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Bolt in our magazines

THE MOVIE: Bolt

THE STARS:
(voices) John Travolta • Miley Cyrus • Susie Essman • Mark Walton
DIRECTOR: Chris Williams, Byron Howard

Bolt, Mittens and Rhino THE CONCEPT:
For super dog Bolt (Travolta) every day is filled with adventure – at least until the cameras stop rolling. Unaware that he’s the star of a TV show and really doesn’t have super powers, when Bolt is mistakenly shipped from his Hollywood soundstage to New York City, he begins his biggest adventure – a cross-country journey through the real world, to be reunited with his owner and co-star Penny (Cyrus).

With two unlikely companions, an abandoned housecat named Mittens (Essman) and a TV-obsessed hamster named Rhino (Walton) Bolt discovers he doesn’t need superpowers to be a hero.

U.S. RELEASE: November 21 2008, Nationwide
• Rated: PG

THE COMMENTS:

Bernie Mac, Isaac Hayes and Samuel L Jackson
JOHN TRAVOLTA:

“My good friends have done great animated features, Tom Hanks did Toy Story, Robin Williams did Aladdin, and I was competitive in a certain way, if I was going to do an animated feature, I was going to do a great one. John Lasseter was involved in this, Miley was involved, and I thought, ‘Geez, this is starting to look really like a high end animated feature, and maybe this is the one to say yes to.’ When I read the script I couldn’t really imagine what it would end up like, because it’s only in the animator’s imagination. This was a new process for me, and although I had done radio and television voiceovers as a kid, I had not yet gone on the journey of discovering how animated features are put together.”

JOHN LASSETER (Executive Producer):
Tough guy Bolt“We were able to tap into a lot of the great roles that John has played for Bolt. He’s played real heavies, real tough guys, but there’s an innately likeable, genuine, sweet side to John that always is there, and so I think we knew that he was going to be the right guy to play Bolt.”

MARK WALTON:
Rhino and Bolt“As some people have said, playing Rhino might have been a little bit of type casting. There wasn’t a whole lot of reaching or effort for me to get into the excitable, nerd, fan boy geek, because that’s pretty much me if you know me very well.”

CHRIS WILLIAMS on how Mark got the role:
“The way we work is we’ll do scratch dialogue with the intention of somebody replacing it with the real actor that comes from outside. Mark [who is a visual development artist at Disney] had been doing the scratch, and obviously the search was over, he was fantastic. We wanted to find a way to tell him and we wanted it on camera, so we set up a mock recording session, we told him we were going to re-record a line, and we changed the end of the line to say, ‘And I’m the voice of Rhino.’ So Mark goes through the line and he’s all hyped up and suddenly he stops when he gets to that part of it, and he looks at me and I said, ‘You’ve got the part,’ and he went bananas, we have it all on tape.”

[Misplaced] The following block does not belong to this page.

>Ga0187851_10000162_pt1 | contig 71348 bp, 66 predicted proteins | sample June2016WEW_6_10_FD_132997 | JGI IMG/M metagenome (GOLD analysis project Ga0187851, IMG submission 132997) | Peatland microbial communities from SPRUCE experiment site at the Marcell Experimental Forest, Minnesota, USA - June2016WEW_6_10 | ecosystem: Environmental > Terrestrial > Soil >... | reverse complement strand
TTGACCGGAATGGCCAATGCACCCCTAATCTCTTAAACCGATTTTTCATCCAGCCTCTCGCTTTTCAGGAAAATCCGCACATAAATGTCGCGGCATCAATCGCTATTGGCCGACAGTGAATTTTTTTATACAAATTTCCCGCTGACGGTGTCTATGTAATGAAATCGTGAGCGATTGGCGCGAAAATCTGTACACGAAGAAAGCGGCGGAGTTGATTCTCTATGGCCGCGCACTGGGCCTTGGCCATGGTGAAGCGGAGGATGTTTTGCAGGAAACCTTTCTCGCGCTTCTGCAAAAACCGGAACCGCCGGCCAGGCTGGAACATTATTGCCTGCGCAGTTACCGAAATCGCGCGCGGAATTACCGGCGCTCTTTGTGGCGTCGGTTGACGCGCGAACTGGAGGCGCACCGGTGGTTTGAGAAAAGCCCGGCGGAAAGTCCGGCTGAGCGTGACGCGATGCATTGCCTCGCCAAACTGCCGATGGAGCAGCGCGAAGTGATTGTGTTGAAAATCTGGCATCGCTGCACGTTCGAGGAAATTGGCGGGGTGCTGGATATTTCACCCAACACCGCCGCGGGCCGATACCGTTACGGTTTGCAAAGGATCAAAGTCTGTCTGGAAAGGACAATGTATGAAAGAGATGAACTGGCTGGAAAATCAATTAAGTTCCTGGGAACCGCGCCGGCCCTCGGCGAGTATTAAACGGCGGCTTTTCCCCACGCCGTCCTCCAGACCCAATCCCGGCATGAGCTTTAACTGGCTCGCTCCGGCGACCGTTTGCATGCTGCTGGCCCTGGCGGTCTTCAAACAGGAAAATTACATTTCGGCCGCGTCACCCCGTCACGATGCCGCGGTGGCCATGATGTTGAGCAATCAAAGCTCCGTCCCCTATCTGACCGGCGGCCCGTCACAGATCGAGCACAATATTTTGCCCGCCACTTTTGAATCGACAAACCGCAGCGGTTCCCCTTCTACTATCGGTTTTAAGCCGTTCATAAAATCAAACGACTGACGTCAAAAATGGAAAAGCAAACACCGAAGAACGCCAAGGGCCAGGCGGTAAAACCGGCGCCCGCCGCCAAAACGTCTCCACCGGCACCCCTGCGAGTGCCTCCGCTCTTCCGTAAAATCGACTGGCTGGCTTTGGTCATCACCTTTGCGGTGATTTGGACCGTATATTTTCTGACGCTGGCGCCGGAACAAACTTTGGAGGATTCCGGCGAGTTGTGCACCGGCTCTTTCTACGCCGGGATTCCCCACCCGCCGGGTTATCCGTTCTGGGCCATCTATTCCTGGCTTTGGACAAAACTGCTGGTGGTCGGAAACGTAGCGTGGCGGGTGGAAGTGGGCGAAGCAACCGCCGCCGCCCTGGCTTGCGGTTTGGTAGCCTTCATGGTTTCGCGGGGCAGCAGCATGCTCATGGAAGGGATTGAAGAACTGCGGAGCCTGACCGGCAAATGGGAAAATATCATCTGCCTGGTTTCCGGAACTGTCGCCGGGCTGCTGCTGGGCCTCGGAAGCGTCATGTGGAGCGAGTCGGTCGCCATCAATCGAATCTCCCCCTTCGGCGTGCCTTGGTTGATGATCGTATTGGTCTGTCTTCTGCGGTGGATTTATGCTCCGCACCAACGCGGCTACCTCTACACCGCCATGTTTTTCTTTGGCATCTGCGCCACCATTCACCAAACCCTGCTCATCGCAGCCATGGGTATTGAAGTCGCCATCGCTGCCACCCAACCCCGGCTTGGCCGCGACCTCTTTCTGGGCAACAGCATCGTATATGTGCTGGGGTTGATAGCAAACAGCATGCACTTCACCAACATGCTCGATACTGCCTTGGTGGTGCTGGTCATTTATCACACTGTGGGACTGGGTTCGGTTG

WALTON:
“I love animation, I’ve always loved Disney and having the chance to work at Disney in the first place is pretty much an incredible dream I didn’t ever imagine would come true. Then getting to be a character voice in a Disney film, and as a funny, well written, well animated character, it’s not hard for me to generate a lot of enthusiasm.”

SUSIE ESSMAN:
“What attracted me to Mittens in the first place was her story arc and how much she changes, and I feel like she almost has the moral authority of the film, she’s the voice of reality of the film, because Bolt is delusional because he’s been misinformed. Once I find out he’s not crazy, then I develop this incredible compassion for him and the friendship starts to evolve. I think the emotional arc of the film is the friendship between Bolt and Mittens. And I think what Mittens learns from Bolt is all about friendship, trust and loyalty. In spite of everything, he wants to get back to Penny, even when he knows he’s not a super dog and he knows she’s lied to him, he is loyal to his person. And the cynic that I am, I learn from him to trust and become a loving, trusting kitten again, which I think is so important.”

LASSETER:
“The central argument of the movie is the idea of making connections and the risks and the rewards that come with making those connections, really played out between Bolt and Mittens. They had to play well together, and we really needed chemistry between all three of those animals on their journey, so we were thrilled to get our first pick with every [actor].”

WILLIAMS:
“As the animation was done on Susie’s character of Mittens we were shocked at how emotional you got as you watched her story play out, and that revelation that she makes late in the second act about her back story was so touching - it was very well performed.”

TRAVOLTA:
“When you’re doing it you really don’t get a sense of the impact you’re creating, you’re just hoping that the animators like your choices and they find the one out of a hundred takes that is going to be the one for the movie. When I saw the movie I cried five times and I laughed probably a ton more than that. I just didn’t know how clever this movie was in the doing of it. It left me as an audience touched and wanting to go home and hug everybody I loved, including my pets.”

Written by Judy Sloane. Back to top

Visit the official Bolt site
Images above © Walt Disney Pictures
Feature © 2008 Visual Imagination.
Not for reproduction.

Film Review, #701, November 2008 cover

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